(This story has been updated to reflect Prime Minister Justin Trudeau’s statement Wednesday that sales of recreational cannabis will begin in October.)
Canada ended 95 years of cannabis prohibition Tuesday, passing landmark legislation – Bill C-45 – that lays the groundwork for a multibillion-dollar marijuana industry.
The country becomes the first G-20 nation to legalize recreational cannabis, a move that one analyst called a “foundational step for the world.”
With the Senate’s approval of the latest House version, royal assent is expected to happen later this week, which sets the stage for recreational cannabis sales to begin across the country Oct. 17.
Canopy Growth CEO Bruce Linton said the vote is part of a global movement.
“It’s a continued progression toward the reality that prohibition is crumbling. This is a global thing,” he said.
‘Catalyst’ for the world
Canadian multinational cannabis companies like Canopy, Aurora Cannabis, Tilray and Cronos Group have been front and center in capitalizing on rapidly growing medical cannabis markets around the world; roughly three dozen governments have already embraced medical usage.
Industry players see fertile ground for other countries to follow Canada’s lead into adult use.
Canada’s move to end prohibition is especially “massive” for the activists, entrepreneurs, consumers and anyone on the ancillary side, according to Cronos CEO Mike Gorenstein.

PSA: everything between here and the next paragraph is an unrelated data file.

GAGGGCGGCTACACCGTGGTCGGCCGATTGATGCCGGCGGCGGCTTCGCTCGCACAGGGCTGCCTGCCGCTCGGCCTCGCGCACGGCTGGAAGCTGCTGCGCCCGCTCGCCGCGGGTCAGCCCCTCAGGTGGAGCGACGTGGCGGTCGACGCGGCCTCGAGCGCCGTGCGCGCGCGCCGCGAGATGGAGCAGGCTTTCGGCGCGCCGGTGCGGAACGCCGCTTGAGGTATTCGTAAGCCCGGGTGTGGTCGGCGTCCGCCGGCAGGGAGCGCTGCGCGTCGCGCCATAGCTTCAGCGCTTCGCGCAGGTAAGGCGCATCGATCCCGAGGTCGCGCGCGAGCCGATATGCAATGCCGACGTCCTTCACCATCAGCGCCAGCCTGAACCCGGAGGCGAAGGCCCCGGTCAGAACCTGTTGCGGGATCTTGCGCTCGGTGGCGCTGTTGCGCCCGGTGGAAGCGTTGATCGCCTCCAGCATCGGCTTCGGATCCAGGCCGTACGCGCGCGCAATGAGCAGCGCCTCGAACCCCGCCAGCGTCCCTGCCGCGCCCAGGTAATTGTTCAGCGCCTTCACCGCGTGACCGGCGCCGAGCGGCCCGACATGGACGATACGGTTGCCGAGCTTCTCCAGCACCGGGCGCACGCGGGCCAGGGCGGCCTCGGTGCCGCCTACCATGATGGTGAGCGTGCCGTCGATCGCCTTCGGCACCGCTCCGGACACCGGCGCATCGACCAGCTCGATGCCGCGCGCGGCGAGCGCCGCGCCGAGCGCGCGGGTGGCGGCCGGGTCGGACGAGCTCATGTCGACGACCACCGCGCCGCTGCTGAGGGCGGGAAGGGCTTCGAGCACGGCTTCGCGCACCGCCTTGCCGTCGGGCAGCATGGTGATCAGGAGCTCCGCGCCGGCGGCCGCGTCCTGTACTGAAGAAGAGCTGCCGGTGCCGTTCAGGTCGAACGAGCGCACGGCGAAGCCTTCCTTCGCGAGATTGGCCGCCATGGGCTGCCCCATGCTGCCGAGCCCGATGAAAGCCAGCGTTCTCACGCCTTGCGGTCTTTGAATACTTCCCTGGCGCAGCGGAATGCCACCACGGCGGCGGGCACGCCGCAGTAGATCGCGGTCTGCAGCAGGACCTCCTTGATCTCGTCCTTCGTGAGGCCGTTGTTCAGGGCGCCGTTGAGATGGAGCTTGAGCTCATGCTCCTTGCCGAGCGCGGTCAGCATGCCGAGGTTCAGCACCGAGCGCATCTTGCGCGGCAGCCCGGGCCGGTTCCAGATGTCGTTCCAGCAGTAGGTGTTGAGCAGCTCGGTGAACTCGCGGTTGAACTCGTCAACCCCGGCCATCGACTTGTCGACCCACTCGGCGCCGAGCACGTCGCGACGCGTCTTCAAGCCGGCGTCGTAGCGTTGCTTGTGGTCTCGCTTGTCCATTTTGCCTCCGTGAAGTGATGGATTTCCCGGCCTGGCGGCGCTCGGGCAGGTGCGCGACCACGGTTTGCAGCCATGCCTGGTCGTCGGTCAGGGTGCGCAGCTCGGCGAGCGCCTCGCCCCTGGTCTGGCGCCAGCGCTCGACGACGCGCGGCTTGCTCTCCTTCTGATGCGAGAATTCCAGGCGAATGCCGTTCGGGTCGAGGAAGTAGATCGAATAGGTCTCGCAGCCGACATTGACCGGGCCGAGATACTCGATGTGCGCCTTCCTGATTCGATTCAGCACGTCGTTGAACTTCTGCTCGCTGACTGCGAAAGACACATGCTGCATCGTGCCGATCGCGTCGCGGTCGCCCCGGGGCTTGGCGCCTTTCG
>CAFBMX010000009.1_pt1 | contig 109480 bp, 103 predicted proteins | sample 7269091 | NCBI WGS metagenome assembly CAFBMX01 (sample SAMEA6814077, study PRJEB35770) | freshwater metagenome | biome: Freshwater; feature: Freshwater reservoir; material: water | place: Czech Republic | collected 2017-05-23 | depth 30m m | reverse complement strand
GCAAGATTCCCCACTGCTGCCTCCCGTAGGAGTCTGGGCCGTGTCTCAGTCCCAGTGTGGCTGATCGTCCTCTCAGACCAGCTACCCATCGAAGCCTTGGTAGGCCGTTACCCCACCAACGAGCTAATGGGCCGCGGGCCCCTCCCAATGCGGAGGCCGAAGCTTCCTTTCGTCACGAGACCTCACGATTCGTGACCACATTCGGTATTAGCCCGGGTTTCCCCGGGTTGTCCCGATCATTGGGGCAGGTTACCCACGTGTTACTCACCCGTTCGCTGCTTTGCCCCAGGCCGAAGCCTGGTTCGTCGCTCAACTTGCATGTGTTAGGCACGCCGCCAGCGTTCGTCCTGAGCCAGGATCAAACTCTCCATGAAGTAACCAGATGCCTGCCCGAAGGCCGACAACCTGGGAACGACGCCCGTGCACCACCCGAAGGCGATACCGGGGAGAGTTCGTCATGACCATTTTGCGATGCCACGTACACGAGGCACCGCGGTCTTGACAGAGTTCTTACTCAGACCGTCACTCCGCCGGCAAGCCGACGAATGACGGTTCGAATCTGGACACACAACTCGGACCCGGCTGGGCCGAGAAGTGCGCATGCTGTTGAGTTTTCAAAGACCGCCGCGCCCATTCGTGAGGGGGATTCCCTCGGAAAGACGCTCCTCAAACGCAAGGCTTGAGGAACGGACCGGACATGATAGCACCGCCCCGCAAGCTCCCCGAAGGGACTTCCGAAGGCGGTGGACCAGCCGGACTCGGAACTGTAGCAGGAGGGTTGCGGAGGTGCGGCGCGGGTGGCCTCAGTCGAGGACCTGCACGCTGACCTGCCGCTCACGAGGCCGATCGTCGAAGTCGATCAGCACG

“We see this rippling across Europe. We see this rippling in the U.S., South America, and we’re even seeing movement in Asia,” he said. “Globally, there are strong tailwinds.
“We think this will be a catalyst for the rest of the world.”
Not the destination
The industry breathed a sigh of relief last week when Canada’s federal government rejected several of the Senate’s proposed amendments, which sources said would have made it harder for legal recreational marijuana to overtake the black market.
Analysts see Canada’s federal and provincial legislation as part of an evolution.
“We still have a lot of work ahead of us with regard to edibles and other regulations, but this lays the foundation for what’s going to be a massive industry in Canada,” said Deepak Anand, vice president of government relations for Toronto-based consultancy Cannabis Compliance.
Canada has committed to regulating edibles and infused products within one year of the federal Cannabis Act coming into force.
Highly anticipated regulations involving micro-cultivation, micro-processing, hemp and nurseries are expected be released in the coming weeks.
“This solidifies the whole industry and cements our place in history as being the first G-20 nation to legalize cannabis for nonmedical purposes,” Anand said.
“It’s the end of prohibition.”
Matt Lamers can be reached at firstname.lastname@example.org
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